4 Ecommerce strategies for reaching a newly defined middle-class

The Dot-com bubble at the turn of the century was part of a new focus on technology in the digital age. Today we take for granted that we can check our email, keep up to date with our family and friends, and even complete entire assignments for work from a small rectangle that fits in the palm of our hand. Information that used to take hours of research in a library to acquire is now available through a 2.7 second Google search.

We are in a new age of instantaneous information, and as the economy shifts to compensate for these changes, so too does the definition of the Middle Class in South Africa and rest of the world.

1. 81% of purchases involve online research

The diversity of information on the internet allows for a more dynamic, informed purchasing decision. According to GE Capital Retail Bank’s Major Purchase Shopper Study, 81% of consumers perform online research as part of the purchasing process.

The best ecommerce sites include features that empower consumers to feel well-informed without needing to leave the site. One of Amazon’s biggest strengths is their strong community of customers that leave reviews on the products they purchase. These reviews are aggregated into star ratings for products, brands, and sellers.

Takeaway: Encourage users of your ecommerce site to leave reviews of the products they’ve purchased by offering them a coupon for five percent off their next purchase in return for their review. This improves the depth of information on your site and brings the customer back to make another purchase.

2. Customer demographics are shifting

The Great Recession impacted the middle-class in a way that hadn’t occurred since the Great Depression. Thankfully the US economy is recovering, but average consumers are still bruised and nervous about their economic future. An insightful article by the staff at CreditRepair shows a powerful, live infographic titled “America’s Earning History”. A map of the United States is shown, along with a moving graph depicting the rise and fall of the average yearly personal income in America.

The article points out that “…average yearly personal income increased from US$13,858 in 1984 to US$44,765 in 2013, which means Americans are now making more money than ever before. But, surprisingly, they are also spending less of their paychecks.”

Takeaway: Ecommerce sites need to effectively communicate their price-competitiveness. Show price comparisons from other sites and emphasize cost-savings.

3. Focus on a targeted audience

The average shopper sees 250 marketing messages every day according to Fluid Drive Media. As the internet becomes crowded with ecommerce sites competing for consumer attention, consumers are increasingly demanding a personalized experience.

To make personalization more affordable for ecommerce startups, the majority of sites need to focus on a narrowly defined customer base. While the big sites spend millions on attracting average consumers, more demanding customers look for a personalized experience that appeals directly to them. To reach them, you need to understand what is important to them and then create a marketing campaign centered around those things.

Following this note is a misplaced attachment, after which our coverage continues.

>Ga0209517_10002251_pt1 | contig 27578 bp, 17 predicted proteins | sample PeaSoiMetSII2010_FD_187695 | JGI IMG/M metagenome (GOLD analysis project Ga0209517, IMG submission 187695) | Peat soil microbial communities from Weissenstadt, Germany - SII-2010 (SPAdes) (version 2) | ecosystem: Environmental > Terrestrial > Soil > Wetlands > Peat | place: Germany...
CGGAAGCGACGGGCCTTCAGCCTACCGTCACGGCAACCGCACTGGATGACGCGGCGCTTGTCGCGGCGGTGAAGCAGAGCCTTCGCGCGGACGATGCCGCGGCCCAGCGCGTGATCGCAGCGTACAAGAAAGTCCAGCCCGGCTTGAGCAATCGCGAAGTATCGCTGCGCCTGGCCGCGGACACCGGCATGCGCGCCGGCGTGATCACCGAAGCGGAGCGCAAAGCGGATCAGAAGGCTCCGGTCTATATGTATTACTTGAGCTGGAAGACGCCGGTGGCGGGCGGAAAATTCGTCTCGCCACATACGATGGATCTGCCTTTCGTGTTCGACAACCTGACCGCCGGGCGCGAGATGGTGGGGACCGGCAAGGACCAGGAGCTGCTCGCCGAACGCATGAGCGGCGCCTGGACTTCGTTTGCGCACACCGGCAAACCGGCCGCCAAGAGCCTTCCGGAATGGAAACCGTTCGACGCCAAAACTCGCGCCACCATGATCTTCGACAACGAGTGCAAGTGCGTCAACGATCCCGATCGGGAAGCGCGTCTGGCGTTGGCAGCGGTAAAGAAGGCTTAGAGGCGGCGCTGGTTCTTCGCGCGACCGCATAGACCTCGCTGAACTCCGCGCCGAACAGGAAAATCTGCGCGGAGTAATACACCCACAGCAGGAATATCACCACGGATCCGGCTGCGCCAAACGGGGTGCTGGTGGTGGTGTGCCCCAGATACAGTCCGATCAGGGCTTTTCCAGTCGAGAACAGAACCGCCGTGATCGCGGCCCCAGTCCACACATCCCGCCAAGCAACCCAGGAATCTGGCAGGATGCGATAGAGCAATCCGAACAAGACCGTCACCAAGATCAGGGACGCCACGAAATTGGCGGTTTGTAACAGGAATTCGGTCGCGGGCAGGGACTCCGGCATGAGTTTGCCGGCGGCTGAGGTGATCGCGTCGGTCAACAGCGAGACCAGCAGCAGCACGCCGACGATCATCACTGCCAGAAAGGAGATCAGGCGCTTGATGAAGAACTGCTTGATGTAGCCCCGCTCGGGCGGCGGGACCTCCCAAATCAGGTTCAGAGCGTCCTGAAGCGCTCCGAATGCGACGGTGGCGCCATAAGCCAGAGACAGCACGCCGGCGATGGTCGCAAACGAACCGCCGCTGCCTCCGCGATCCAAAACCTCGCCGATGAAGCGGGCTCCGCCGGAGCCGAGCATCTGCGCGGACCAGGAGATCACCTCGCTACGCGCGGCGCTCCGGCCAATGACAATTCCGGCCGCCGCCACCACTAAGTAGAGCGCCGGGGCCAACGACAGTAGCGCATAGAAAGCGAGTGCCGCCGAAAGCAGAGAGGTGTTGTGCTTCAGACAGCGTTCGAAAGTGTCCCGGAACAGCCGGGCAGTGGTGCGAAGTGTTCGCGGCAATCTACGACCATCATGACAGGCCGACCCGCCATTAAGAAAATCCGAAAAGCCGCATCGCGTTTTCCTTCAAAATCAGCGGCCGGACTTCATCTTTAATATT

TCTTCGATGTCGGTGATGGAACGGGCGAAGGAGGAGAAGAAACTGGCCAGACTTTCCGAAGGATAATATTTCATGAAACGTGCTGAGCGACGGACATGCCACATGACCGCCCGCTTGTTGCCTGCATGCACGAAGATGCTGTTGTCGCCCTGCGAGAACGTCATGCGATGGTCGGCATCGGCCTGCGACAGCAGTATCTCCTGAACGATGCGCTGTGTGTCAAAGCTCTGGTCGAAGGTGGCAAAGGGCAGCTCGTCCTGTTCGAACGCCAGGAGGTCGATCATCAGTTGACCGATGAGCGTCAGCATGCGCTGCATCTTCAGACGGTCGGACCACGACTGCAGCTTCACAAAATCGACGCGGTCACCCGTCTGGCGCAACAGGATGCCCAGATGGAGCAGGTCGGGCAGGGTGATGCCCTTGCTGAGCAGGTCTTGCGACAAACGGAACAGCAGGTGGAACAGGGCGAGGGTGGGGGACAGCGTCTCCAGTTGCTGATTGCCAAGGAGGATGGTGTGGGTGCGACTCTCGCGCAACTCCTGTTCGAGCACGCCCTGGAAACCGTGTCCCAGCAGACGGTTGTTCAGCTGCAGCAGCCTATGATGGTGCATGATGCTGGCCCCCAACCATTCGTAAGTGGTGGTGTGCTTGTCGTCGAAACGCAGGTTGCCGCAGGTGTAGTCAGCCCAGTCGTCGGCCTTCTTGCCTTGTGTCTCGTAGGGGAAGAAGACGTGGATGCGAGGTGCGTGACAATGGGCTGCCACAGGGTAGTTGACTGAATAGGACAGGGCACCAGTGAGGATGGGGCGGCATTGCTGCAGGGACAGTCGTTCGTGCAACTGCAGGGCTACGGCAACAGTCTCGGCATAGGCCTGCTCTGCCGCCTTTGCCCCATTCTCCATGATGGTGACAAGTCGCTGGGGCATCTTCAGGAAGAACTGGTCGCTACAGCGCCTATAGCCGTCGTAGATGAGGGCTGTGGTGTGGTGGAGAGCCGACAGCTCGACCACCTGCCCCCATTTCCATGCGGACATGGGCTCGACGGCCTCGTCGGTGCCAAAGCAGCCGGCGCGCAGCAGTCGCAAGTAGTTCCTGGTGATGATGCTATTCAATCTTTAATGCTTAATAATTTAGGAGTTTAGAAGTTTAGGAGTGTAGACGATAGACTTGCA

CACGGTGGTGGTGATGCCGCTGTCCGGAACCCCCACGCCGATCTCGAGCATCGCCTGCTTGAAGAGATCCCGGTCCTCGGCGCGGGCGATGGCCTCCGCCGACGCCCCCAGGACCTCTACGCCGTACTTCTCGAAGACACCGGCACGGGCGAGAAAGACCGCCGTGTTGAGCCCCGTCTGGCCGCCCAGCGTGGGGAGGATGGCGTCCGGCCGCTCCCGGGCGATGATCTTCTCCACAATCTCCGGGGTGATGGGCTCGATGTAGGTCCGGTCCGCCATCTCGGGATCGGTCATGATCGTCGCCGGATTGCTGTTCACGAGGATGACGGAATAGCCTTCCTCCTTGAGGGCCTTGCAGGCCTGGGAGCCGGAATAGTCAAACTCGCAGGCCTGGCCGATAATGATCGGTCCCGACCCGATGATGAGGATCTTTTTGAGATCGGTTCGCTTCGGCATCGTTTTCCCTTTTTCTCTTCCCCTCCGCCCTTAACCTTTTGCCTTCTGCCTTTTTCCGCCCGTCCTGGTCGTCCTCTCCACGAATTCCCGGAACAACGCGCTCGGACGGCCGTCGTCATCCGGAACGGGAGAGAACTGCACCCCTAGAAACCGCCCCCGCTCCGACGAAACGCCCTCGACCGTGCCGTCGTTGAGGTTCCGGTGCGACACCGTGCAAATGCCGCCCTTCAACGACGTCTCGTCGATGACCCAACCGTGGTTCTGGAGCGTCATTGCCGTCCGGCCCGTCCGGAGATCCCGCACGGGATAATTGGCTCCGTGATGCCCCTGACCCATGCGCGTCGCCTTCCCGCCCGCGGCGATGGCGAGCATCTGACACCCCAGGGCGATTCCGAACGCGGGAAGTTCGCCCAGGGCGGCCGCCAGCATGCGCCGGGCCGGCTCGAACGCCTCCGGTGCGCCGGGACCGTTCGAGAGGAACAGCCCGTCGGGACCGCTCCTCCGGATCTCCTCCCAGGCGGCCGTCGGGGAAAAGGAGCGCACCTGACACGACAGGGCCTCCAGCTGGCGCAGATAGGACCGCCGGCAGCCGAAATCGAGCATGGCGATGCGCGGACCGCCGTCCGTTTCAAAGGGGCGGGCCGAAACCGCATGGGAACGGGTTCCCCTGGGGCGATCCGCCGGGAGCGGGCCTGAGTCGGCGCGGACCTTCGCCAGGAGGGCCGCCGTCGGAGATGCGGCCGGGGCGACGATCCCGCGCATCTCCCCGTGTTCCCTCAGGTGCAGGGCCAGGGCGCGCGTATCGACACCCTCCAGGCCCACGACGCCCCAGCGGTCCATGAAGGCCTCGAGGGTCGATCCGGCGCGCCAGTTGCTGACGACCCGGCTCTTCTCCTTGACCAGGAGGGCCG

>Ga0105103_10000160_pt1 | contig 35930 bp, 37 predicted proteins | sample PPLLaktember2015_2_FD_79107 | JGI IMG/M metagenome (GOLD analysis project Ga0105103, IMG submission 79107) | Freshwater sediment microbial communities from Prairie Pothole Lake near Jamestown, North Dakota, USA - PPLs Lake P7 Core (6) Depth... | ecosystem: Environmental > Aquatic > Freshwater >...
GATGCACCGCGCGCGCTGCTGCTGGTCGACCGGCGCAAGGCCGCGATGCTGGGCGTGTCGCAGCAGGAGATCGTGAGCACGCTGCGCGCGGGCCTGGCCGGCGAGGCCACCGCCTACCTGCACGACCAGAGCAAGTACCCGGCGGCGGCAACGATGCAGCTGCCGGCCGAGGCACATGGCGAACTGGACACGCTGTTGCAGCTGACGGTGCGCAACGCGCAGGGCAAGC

If you can successfully identify and then craft a targeted strategy to reach your niche market, you have a chance at dominating a specific space. This provides the best return-on-investment, as advertising and marketing is both expensive and research-intensive.

Takeaway: Minimize advertising and development costs by narrowing the focus of your site to appeal to a specific type of customer. Reaching a smaller group of customers with a perfectly tailored approach will yield a better ROI than burning the capital to capture a more diverse market. You can always leverage the success a narrowly targeted product line to launch into a new niche-market down the road.

4. Subscription based services are growing

There’s a reason Amazon is expanding to offer a discounted subscription model for groceries and everyday necessities. In fact, Prime (Amazon’s subscription model for covering shipping costs) members have the ability to purchase consumables using a “Dash Button” that they physically place in the home wherever they use a product. For example, a Dash Button for Tide detergent can be placed directly on a washer. Once a Dash Button is pressed, the product is shipped to the Prime member’s home; no computer or smartphone required.

Spotify helped to pioneer a successful subscription-based music model with more than 30 million subscribers as of March 2016. In the e-book space, subscription services represent 22% of the market.

Millennials are the first generation to grow up in the digital age, and with the proliferation of subscription based services (from smartphones to music), it’s clear that millennials prefer an all-you-can-eat option that gives them everything they want on-demand.

Takeaway: Ecommerce sites need to offer a subscription model that provides bulk discounts, free shipping and a sense of membership. Online subscribers expect that companies use insights from their usage patterns to offer personalized recommendations and benefits to keep them engaged.



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